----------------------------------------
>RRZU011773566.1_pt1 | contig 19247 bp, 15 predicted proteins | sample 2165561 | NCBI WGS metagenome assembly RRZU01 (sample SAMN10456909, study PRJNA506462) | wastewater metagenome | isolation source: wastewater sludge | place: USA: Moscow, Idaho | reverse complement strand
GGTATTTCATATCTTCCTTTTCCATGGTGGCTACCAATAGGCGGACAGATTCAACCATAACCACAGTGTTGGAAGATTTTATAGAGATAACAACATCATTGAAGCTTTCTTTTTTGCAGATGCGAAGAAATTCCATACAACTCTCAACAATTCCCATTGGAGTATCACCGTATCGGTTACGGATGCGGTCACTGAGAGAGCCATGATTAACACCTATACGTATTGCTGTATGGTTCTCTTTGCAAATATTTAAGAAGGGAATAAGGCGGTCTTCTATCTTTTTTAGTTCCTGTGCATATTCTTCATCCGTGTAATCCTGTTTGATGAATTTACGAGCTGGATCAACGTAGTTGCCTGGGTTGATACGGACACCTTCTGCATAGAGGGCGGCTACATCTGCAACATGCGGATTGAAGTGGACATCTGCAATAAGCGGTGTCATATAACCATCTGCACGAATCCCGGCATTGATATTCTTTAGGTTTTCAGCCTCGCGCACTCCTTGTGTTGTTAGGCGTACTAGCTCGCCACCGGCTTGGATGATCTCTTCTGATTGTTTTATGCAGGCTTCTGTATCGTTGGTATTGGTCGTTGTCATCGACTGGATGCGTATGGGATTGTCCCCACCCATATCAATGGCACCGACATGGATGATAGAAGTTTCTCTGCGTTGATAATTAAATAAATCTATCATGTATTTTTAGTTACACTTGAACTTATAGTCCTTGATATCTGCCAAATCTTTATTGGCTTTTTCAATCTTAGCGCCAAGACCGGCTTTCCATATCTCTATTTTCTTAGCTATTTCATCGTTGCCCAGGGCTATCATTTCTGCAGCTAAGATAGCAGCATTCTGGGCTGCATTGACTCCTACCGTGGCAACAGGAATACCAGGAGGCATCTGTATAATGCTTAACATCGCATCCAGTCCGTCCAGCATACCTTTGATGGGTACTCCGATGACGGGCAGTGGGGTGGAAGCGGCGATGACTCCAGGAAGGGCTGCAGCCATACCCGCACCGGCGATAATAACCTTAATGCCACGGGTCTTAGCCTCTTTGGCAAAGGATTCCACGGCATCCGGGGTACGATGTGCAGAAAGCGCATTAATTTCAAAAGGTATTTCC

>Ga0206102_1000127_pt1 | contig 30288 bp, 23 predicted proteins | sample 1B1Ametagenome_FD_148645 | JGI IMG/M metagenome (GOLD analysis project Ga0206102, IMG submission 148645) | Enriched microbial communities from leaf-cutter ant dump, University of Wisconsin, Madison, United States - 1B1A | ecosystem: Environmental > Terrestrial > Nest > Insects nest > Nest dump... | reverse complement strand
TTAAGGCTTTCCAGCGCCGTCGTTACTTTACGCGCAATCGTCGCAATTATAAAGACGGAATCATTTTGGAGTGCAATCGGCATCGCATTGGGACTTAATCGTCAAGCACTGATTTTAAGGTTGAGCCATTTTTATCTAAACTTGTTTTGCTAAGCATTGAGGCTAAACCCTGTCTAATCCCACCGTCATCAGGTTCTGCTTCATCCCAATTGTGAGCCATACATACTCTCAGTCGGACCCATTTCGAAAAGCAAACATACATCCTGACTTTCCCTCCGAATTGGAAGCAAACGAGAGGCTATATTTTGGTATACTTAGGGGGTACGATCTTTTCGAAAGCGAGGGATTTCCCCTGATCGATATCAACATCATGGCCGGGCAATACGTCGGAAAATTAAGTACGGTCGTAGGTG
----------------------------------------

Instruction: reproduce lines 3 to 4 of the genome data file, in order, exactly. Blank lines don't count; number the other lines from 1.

>Ga0206102_1000127_pt1 | contig 30288 bp, 23 predicted proteins | sample 1B1Ametagenome_FD_148645 | JGI IMG/M metagenome (GOLD analysis project Ga0206102, IMG submission 148645) | Enriched microbial communities from leaf-cutter ant dump, University of Wisconsin, Madison, United States - 1B1A | ecosystem: Environmental > Terrestrial > Nest > Insects nest > Nest dump... | reverse complement strand
TTAAGGCTTTCCAGCGCCGTCGTTACTTTACGCGCAATCGTCGCAATTATAAAGACGGAATCATTTTGGAGTGCAATCGGCATCGCATTGGGACTTAATCGTCAAGCACTGATTTTAAGGTTGAGCCATTTTTATCTAAACTTGTTTTGCTAAGCATTGAGGCTAAACCCTGTCTAATCCCACCGTCATCAGGTTCTGCTTCATCCCAATTGTGAGCCATACATACTCTCAGTCGGACCCATTTCGAAAAGCAAACATACATCCTGACTTTCCCTCCGAATTGGAAGCAAACGAGAGGCTATATTTTGGTATACTTAGGGGGTACGATCTTTTCGAAAGCGAGGGATTTCCCCTGATCGATATCAACATCATGGCCGGGCAATACGTCGGAAAATTAAGTACGGTCGTAGGTG